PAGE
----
Hungary 1956 and the role of U.S. international broadcasting.

Posted: 12 Oct 2006   Print   Send a link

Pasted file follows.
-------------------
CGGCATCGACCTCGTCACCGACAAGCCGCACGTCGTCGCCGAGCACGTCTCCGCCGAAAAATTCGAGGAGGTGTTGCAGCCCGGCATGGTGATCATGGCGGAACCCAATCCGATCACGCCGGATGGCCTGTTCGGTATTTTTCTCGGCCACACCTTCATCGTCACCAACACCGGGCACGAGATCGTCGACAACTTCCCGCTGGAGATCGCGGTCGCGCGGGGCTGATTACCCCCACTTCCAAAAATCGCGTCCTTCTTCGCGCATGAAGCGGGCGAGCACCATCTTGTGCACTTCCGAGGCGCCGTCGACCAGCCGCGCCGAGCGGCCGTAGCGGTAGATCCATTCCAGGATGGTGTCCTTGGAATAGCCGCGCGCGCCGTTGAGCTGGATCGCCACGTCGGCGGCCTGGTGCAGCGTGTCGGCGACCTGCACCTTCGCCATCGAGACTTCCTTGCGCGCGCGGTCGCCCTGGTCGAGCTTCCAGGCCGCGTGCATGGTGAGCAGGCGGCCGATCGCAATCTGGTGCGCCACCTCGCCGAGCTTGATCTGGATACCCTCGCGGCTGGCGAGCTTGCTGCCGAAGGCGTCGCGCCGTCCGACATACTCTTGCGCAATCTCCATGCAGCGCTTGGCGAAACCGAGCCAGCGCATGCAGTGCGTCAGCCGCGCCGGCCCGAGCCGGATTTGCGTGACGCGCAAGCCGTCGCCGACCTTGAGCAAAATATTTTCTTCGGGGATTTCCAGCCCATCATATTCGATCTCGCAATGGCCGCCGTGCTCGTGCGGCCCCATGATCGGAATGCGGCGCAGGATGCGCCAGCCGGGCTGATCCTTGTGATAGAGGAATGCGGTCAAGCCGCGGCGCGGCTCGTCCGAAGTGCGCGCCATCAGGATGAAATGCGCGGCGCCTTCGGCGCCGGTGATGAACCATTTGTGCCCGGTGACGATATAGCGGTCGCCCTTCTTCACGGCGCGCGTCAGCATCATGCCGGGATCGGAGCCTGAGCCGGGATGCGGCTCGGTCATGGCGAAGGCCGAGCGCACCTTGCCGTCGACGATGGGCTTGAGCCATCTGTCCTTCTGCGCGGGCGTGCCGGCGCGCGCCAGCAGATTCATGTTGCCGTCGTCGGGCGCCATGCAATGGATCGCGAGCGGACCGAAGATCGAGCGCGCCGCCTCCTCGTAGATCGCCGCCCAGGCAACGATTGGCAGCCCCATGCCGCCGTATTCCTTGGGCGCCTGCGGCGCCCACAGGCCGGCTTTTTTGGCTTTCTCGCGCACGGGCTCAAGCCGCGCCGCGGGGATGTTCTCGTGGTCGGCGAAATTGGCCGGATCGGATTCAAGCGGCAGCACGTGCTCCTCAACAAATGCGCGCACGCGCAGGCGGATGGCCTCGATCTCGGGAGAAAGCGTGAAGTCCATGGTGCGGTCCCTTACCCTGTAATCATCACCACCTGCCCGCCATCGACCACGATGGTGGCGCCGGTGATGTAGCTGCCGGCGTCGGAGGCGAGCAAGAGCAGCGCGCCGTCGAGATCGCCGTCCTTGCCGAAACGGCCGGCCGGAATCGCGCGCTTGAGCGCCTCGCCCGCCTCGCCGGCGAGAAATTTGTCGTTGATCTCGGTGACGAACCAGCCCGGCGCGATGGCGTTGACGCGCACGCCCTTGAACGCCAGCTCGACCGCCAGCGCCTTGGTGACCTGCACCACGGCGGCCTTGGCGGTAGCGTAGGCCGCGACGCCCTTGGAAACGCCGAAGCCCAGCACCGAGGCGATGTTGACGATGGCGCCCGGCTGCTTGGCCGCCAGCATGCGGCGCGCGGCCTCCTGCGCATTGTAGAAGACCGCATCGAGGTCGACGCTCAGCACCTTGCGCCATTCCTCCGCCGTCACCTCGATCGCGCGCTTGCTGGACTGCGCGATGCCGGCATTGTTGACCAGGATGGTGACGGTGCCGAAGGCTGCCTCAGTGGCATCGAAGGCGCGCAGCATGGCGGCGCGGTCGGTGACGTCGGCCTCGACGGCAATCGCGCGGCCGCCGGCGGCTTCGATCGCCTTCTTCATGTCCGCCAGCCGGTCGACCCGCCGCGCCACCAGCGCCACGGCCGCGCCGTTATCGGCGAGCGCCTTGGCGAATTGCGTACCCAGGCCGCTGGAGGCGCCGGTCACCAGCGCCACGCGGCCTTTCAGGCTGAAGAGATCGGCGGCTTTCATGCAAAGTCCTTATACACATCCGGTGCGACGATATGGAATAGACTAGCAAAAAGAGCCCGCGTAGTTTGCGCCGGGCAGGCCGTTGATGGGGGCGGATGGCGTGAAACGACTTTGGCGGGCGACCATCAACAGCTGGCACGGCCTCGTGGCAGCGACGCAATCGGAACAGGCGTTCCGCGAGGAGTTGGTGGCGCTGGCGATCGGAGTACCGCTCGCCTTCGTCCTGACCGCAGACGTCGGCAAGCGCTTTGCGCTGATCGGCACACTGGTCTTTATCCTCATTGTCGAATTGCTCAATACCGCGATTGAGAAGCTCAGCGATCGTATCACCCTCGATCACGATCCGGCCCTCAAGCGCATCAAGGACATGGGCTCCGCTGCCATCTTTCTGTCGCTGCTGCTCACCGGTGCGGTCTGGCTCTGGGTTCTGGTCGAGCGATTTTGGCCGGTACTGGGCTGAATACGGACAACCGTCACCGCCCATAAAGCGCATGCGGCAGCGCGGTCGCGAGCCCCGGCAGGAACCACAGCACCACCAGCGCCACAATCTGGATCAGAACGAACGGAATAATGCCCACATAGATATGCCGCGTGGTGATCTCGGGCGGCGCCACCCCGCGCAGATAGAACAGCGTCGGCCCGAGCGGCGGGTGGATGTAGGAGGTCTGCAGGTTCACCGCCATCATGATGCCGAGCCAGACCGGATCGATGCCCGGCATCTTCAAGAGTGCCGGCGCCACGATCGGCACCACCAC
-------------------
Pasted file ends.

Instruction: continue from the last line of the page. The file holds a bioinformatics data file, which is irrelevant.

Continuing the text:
"Radio Free Europe, Washington’s mouthpiece, egged on the uprising, declaring on Nov. 4, 1956, that a 'practical manifestation of Western sympathy is expected at any hour.' At the same time, it disparaged the revolution’s leader and martyr, Imre Nagy, as a compromised Communist." Roger Cohen, New York Times, 8 October 2006. "Radio Free Europe egged on the Hungarians to seek a knockout victory - even offering advice on how to make Molotov cocktails." Charles Gati, International Herald Tribune, 8 October 2006. "The real villain was not so much the Soviets, who could scarcely have acted otherwise, but the CIA-sponsored Radio Free Europe. It encouraged the guerrillas to think that US military intervention was imminent, traduced Nagy as a Kremlin puppet (his project of "Communism with a human face" didn't stand a chance), and exhorted the rebels to keep fighting. RFE's irresponsible encouragement of the wild men meant that they embraced impossibilism writ large." Frank McLynn review of Twelve Days: Revolution 1956, by Victor Sebestyen, The Independent, 12 October 2006. The history of the role of RFE (and VOA) in the 1956 Hungarian uprising is murky and hotly debated. See previous posts about this subject from 28 June and 13 September.